There were three kings in Syria’s history who were named Ben-hadad. The Ben-hadad in today’s text is probably the one who warred against Samaria earlier and surrendered to Ahab. Later, he commanded the army that killed Ahab. It is thought that Ahab’s son, Jehoram, was probably king of Israel at this time.
The full host of Syria was involved in this attack. They cut off Samaria, the capital of the Northern Kingdom, from any outside supplies or help, causing the people within the city to starve. A donkey was an unclean animal under the Law, and therefore would not ordinarily be used for food. Yet, the price of a donkey’s head was approximately fifty dollars. About a half-cup of dove excrement cost three dollars; this may have been used either as food or fuel. Mothers were desperate enough to eat their dead children.
The king of Israel, Jehoram, blamed Elisha for the situation and vowed to behead him. Some scholars believe his wrath may have been because Elisha encouraged the king not to surrender, but to repent and look to God for deliverance. Elisha’s reference to the king as “this son of a murderer” may have been based on Ahab’s killing of Naboth, or perhaps it referred to the king’s own intent to kill Elisha.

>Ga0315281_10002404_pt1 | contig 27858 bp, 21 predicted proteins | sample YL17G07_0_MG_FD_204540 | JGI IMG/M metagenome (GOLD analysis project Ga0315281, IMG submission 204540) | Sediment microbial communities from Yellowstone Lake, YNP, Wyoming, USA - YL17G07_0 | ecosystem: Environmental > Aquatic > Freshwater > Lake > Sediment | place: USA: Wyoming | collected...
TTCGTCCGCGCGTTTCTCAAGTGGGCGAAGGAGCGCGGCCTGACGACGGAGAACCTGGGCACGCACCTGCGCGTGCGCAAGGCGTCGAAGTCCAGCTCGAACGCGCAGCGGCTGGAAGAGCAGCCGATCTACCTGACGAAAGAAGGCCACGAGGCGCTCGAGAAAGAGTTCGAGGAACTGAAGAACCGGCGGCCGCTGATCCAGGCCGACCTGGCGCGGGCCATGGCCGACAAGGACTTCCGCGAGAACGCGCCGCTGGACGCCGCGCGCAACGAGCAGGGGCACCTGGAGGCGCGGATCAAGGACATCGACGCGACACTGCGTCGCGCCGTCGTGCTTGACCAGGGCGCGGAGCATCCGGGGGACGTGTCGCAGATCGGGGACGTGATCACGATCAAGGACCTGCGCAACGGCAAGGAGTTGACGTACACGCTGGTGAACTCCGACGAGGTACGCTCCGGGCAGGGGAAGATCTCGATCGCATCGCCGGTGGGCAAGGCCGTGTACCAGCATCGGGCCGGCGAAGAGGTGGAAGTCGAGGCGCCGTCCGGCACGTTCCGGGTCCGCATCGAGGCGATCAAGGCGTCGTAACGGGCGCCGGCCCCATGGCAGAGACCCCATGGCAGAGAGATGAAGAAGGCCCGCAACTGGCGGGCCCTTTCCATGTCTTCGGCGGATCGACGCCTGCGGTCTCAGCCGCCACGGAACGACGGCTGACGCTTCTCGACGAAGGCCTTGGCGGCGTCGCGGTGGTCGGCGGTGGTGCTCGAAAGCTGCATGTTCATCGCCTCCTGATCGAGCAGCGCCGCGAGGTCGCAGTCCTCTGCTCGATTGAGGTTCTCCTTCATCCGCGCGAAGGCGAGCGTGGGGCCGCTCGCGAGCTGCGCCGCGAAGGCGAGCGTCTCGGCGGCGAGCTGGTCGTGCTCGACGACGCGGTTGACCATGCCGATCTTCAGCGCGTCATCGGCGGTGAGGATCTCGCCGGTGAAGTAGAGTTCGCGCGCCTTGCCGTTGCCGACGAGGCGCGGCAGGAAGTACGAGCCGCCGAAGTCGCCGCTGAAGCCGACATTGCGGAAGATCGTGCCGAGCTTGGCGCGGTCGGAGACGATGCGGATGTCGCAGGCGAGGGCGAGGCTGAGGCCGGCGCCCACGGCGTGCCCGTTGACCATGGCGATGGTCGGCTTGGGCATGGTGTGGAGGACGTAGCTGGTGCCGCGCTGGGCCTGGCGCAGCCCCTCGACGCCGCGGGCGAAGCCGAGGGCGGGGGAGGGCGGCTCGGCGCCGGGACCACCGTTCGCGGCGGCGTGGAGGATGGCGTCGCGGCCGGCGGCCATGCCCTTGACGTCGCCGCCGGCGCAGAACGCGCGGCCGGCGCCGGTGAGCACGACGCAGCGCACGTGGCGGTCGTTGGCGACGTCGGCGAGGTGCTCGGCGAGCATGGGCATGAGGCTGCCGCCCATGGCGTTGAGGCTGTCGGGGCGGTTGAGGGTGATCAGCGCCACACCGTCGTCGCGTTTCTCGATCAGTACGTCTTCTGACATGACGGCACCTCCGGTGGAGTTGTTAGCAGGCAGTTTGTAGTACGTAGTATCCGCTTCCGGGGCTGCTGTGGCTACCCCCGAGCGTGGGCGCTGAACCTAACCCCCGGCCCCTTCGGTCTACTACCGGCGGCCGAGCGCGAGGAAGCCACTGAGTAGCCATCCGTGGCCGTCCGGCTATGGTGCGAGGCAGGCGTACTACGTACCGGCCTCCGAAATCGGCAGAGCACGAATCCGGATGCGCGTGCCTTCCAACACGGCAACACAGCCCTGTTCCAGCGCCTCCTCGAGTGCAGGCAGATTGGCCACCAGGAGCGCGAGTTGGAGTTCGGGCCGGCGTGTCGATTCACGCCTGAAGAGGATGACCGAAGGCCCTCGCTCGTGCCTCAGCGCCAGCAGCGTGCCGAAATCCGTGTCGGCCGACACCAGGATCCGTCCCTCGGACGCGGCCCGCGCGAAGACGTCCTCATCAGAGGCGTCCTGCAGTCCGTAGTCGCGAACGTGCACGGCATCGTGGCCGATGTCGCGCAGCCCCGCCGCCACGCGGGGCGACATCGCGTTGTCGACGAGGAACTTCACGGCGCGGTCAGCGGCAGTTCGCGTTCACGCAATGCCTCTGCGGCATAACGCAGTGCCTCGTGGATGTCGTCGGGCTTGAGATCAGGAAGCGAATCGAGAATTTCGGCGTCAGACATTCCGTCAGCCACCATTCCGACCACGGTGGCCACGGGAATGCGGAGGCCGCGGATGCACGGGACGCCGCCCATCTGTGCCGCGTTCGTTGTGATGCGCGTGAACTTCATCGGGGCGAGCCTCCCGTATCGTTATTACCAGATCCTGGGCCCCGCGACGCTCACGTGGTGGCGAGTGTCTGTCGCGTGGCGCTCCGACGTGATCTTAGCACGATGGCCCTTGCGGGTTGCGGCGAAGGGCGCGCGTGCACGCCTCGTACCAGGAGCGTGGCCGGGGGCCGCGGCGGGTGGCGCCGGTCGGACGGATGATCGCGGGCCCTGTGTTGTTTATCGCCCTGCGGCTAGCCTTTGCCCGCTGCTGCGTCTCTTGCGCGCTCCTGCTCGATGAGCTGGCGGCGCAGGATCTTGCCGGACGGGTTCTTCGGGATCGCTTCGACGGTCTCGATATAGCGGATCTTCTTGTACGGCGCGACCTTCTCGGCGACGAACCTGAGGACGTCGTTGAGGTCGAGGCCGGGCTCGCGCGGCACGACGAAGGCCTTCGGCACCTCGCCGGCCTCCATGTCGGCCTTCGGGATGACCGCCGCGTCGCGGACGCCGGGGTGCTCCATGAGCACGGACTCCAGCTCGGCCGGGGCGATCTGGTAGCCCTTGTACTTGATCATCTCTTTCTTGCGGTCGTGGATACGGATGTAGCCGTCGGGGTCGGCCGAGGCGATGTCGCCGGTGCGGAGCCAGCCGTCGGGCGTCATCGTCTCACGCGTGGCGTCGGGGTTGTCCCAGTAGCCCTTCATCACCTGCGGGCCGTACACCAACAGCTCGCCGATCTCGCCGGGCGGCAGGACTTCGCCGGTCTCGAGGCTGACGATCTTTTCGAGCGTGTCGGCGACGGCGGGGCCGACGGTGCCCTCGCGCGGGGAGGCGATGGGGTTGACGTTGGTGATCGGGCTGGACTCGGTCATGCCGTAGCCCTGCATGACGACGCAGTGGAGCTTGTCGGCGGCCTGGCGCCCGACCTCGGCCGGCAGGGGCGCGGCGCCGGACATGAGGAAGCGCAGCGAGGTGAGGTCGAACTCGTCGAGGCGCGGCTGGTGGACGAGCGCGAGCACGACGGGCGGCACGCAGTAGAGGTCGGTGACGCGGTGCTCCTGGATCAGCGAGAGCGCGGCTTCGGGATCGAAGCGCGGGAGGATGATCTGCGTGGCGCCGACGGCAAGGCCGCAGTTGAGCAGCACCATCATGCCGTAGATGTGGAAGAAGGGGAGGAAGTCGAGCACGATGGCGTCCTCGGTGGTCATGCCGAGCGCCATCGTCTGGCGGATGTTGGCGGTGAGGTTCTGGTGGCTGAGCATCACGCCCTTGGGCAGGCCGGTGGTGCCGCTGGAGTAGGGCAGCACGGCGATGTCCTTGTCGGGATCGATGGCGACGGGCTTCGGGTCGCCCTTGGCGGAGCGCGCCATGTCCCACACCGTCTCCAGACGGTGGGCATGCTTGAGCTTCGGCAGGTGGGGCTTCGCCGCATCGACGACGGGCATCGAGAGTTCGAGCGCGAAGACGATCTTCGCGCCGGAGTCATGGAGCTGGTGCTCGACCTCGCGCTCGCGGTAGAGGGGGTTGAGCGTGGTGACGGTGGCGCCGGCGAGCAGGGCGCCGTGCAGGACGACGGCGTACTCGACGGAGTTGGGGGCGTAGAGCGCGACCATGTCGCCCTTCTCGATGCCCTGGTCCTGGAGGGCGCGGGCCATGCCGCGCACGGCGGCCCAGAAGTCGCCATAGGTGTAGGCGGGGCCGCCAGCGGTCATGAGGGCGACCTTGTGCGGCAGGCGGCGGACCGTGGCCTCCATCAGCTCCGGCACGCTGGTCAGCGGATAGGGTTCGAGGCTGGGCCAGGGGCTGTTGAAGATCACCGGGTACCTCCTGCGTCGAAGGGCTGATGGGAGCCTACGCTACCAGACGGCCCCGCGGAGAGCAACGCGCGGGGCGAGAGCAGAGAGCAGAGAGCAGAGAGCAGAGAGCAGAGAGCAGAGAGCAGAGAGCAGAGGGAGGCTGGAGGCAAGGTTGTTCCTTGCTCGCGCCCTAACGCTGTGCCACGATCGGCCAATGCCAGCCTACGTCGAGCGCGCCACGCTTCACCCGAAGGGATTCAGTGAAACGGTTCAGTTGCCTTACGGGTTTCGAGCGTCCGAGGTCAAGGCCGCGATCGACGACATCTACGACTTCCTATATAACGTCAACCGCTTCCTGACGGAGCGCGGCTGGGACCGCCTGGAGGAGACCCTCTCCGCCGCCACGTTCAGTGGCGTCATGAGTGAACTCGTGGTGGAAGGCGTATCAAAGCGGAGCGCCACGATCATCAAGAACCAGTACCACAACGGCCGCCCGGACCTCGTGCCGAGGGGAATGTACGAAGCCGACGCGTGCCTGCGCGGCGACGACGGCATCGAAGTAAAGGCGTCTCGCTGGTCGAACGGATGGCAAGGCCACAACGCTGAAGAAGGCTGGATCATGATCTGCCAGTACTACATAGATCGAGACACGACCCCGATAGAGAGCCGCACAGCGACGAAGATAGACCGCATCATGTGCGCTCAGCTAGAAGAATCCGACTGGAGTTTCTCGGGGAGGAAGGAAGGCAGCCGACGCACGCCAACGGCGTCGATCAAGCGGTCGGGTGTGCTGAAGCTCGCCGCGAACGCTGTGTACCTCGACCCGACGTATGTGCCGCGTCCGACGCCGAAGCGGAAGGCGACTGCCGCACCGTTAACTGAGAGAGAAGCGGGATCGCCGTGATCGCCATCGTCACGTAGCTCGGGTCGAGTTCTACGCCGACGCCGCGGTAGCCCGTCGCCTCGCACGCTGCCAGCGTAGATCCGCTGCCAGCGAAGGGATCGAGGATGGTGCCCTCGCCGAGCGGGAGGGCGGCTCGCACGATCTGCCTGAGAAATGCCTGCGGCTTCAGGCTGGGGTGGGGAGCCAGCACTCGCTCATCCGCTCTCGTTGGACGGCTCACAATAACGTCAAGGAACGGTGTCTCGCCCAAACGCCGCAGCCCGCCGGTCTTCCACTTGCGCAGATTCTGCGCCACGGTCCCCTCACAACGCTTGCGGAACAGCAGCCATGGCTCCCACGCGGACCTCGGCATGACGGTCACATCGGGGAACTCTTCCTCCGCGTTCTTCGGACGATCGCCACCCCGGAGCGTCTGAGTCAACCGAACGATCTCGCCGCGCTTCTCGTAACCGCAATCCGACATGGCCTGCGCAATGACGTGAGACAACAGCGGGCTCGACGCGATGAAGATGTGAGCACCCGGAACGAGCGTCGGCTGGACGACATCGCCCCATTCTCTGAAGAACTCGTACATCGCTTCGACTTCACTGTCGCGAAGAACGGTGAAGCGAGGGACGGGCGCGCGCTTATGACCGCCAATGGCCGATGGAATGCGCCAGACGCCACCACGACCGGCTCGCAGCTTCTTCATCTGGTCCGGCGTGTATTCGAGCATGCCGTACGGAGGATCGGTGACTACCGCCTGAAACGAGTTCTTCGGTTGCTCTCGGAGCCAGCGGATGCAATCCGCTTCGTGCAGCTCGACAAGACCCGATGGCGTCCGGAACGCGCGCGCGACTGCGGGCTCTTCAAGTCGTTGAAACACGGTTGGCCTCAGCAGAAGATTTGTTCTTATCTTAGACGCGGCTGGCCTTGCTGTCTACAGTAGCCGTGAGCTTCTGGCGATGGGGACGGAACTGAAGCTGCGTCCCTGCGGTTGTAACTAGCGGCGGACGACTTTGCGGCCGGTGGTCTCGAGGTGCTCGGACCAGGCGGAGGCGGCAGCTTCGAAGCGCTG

The elders of the city were with Elisha, so they must have supported him in whatever role he played during the siege. God let Elisha know the king’s plan, and Elisha had the door barred so the messenger could not enter. The king followed soon, and his comment, “What should I wait for the Lord any longer?” may have meant he intended to surrender to the Syrians.
Elisha predicted two specific happenings. First, he foretold imminent deliverance; grain would be sold in the city’s marketplace. The prophet also predicted the death of “a lord on whose hand the king leaned,” a military captain or official, because this man did not believe Elisha’s words. Both of Elisha’s prophecies came to pass — food was sold inexpensively the next day, and the captain saw, but died without partaking.
The Law required lepers to live outside the city. The desperation of the four lepers mentioned in the text caused them to go to the Syrian camp, which they discovered was deserted. God had caused the Syrians to hear “the noise of a great host,” distinctly hearing horses, chariots, and hosts of foot soldiers. They assumed Israel had hired help from the Hittites, who were to the north, and the Egyptians, who were to the south. The Syrians fled, strewing their belongings for about twenty-five miles (the distance from Samaria to the Jordan).
(Hannah’s Bible Outlines - Used by permission per WORDsearch)
I. The reigns of the kings of Israel and Judah
B. Jehoram of Israel
3. The ministry of Elisha
g. The deliverance of Israel from Syria
(4) Syria’s siege of Samaria (6:24-7:20)
(a) The siege of Samaria (6:24-30)
(b) The king’s anger for Elisha (6:31-33)
(c) The predictions of Elisha (7:1-2)
(d) The discovery of the lepers (7:3-8)
(e) The search for the Syrians (7:9-15)
(f) The fulfillment of Elisha’s predictions (7:16-20)
When you face a difficult situation in your life, pray, and trust the Lord to answer!